Two prism-shaped (four triangular sides) sonar targets were deployed. One had equal side lengths measuring 1m, while the other’s measured .5m. A prism-shaped target was selected because it provides realistic target insonification properties. Unlike a “radar reflector” shape, the prism is equally likely to reflect sound away from the receiver as it is towards it.

The targets were configured to be deployed together, joined by a 10m polypropylene rope. A small metal anchor was connected by polypropylene rope and chain to the smaller target to stop the targets dragging. The larger target was connected to the surface by polypropylene rope where it was marked with two small buoys to aid recovery. A USBL transponder was fixed midway up the line, making the positioning of the target easier and permitting the comparison with the position obtained in the sonar record.

Two prism-shaped targets were used for the test.

With perfect matching between two sonar lines, this example shows the capability of SHADOWS to produce geo-referenced pictures in real time with accurate positioning.

No processing is needed to produce the map (Geotiff mosaic) and adjust the position of profiles to each other. The map is built in real time with a 15-square-cm resolution and automatically generated from the sonar position (no need to enter parameters for the cable lay back and angle of deportation of the fish). The accurate matching between two lines is done automatically by the sonar. Understanding and interpreting what’s on the seabed is facilitated (detection and localization of scattered objects and man-made objects).
Linear features such as pipelines and cables can be clearly visualized in the map over several sonar lines. Export of DXF/Autocad layers can be made directly onto the Geotiff sonar map for object change detection. Tiff higher resolution is required on some areas; post processing can be applied to the selected data to obtain up to 5-square-cm resolution.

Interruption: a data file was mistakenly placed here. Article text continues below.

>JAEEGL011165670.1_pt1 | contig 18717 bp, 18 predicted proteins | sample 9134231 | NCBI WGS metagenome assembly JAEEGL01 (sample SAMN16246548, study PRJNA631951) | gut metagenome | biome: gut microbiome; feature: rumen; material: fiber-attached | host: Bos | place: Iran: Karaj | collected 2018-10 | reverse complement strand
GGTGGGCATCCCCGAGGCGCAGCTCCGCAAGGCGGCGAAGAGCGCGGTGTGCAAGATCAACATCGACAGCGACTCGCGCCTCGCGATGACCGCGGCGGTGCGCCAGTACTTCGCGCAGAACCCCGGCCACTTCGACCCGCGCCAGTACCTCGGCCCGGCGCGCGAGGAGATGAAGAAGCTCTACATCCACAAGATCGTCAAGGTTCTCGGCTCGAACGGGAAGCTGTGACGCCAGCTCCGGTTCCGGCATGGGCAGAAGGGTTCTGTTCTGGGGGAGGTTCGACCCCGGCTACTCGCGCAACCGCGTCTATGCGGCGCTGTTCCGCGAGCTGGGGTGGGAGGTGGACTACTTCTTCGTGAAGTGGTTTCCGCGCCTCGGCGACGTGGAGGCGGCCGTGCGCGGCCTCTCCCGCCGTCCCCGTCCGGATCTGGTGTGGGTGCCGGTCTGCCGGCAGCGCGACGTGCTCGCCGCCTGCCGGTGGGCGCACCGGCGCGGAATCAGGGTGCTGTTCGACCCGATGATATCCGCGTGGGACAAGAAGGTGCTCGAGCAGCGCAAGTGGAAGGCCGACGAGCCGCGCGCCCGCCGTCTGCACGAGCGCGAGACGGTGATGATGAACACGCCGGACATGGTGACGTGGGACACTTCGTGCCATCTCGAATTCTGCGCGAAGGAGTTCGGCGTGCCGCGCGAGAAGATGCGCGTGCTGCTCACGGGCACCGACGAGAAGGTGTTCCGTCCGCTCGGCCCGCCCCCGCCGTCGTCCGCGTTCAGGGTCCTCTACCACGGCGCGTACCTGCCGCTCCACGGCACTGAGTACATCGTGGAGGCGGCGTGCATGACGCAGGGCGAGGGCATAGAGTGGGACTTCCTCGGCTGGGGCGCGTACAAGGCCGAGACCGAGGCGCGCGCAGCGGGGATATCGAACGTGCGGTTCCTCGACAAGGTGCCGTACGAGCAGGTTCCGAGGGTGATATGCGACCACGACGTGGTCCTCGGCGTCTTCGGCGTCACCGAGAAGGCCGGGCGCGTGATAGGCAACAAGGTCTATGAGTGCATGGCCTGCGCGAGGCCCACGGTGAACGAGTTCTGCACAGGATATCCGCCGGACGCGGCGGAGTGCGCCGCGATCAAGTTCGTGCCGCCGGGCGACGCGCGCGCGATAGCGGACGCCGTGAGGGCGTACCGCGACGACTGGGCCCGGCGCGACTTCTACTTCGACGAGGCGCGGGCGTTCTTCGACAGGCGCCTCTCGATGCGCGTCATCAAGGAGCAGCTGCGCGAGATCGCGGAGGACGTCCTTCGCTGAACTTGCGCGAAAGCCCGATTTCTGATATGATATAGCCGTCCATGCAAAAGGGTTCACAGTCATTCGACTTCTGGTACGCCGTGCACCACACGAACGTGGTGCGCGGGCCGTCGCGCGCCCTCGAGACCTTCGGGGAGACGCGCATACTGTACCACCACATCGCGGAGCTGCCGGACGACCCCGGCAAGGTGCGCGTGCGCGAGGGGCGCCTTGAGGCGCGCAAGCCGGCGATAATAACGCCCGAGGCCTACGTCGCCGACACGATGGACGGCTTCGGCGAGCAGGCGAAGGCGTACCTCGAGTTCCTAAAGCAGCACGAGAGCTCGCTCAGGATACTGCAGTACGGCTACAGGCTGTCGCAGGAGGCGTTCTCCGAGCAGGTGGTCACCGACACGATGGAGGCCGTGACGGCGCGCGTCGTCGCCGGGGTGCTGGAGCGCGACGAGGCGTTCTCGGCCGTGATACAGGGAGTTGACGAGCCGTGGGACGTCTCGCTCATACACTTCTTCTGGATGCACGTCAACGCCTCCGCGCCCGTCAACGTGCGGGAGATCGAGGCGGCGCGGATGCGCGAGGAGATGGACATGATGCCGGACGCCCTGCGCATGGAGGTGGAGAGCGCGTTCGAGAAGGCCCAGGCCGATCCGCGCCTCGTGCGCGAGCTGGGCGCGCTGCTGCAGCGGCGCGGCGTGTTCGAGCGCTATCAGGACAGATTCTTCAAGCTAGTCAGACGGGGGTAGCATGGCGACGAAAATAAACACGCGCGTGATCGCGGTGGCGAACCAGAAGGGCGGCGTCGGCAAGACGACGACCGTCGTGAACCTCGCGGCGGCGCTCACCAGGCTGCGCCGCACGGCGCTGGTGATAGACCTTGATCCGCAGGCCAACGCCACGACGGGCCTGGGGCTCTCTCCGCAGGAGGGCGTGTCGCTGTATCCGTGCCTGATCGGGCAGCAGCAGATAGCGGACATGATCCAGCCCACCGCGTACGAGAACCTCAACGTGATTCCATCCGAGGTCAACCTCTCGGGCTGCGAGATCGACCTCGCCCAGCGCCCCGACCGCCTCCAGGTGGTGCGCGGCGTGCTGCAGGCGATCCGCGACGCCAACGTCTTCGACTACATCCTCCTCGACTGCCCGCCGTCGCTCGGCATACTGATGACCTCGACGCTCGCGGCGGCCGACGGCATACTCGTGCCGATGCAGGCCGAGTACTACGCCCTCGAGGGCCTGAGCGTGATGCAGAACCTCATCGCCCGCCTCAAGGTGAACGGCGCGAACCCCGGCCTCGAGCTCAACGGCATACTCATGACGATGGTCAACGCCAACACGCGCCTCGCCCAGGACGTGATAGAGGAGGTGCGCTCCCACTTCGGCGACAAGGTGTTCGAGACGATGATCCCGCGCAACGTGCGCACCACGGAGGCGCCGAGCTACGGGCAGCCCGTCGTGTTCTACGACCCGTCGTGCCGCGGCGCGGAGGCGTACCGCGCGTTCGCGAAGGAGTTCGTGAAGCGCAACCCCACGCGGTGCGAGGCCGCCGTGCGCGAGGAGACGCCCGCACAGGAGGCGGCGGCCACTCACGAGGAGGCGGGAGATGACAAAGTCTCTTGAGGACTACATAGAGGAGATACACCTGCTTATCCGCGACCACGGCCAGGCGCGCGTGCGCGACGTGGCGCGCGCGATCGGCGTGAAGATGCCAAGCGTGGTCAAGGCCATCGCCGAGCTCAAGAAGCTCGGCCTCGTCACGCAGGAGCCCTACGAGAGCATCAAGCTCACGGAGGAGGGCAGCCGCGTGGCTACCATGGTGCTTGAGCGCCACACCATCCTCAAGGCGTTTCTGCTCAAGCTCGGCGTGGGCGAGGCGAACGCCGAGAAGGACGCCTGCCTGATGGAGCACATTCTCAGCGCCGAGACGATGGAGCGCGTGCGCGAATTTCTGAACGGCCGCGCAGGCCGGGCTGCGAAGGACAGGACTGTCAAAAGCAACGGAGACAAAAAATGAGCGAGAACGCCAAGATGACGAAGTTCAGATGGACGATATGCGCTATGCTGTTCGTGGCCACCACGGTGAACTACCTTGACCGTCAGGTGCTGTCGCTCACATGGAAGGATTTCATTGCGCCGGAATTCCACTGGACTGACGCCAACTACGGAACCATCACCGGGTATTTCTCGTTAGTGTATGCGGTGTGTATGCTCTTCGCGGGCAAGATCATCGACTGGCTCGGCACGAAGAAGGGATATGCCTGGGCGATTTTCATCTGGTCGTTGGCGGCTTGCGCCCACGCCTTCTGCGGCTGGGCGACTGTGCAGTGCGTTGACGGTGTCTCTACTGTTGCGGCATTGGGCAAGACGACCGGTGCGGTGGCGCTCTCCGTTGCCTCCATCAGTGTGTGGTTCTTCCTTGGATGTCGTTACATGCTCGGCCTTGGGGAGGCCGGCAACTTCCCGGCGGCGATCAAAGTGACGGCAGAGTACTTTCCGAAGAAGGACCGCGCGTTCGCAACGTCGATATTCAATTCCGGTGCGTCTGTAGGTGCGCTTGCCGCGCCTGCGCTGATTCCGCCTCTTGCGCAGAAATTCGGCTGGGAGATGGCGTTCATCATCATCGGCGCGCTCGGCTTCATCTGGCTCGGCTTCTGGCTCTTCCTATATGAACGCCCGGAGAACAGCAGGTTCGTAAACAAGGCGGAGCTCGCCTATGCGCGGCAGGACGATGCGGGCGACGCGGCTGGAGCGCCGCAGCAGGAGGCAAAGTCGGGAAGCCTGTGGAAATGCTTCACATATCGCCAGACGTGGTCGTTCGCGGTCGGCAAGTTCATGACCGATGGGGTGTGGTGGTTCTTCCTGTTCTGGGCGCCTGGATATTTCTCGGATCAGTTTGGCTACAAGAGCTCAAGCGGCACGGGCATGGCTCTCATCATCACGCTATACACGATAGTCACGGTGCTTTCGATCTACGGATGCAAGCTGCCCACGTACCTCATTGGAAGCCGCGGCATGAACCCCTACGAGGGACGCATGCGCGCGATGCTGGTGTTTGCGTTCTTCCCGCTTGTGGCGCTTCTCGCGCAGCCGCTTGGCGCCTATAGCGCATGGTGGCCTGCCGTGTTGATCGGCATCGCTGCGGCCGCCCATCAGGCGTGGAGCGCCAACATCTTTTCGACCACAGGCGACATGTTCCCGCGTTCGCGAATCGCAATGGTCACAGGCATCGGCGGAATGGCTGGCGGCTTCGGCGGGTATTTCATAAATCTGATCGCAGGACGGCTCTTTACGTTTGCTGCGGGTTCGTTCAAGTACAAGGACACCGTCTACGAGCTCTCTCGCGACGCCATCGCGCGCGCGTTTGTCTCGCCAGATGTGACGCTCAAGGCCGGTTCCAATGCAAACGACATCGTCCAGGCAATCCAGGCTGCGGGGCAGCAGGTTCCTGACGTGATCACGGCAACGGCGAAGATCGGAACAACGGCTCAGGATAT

The mapping sonar’s performances open a new perspective not only in terms of return on investment but also vessel-time optimization, higher profit margins, and fuel-cost reduction. In a simulation done of the cost of a 10,000-square-km debris survey using a standard digital side scan sonar versus the same performed with mapping sonar, savings on the total costs resulted in the proportion of 1 to 4.

The new mapping sonar offers industry a cost-effective solution by combining high-resolution SAS sonar technology, high accuracy navigation, and real-time mapping to meet today’s new survey challenges and increased survey demand within existing budget constraints.
Emmanuel Sgherri is business development manager for seafloor mapping instruments developed by IXSEA and the SHADOWS mapping sonar. He has been responsible for the development of IXSEA sales in various parts of the world.

Nick Goodwin is IXSEA’s regional business manager in Australasia and formerly director of IXSEA’s U.K. subsidiary. He holds a first class degree in environmental science from the University of Southampton and has more than 18 years of experience in underwater navigation and positioning and its application to survey operations.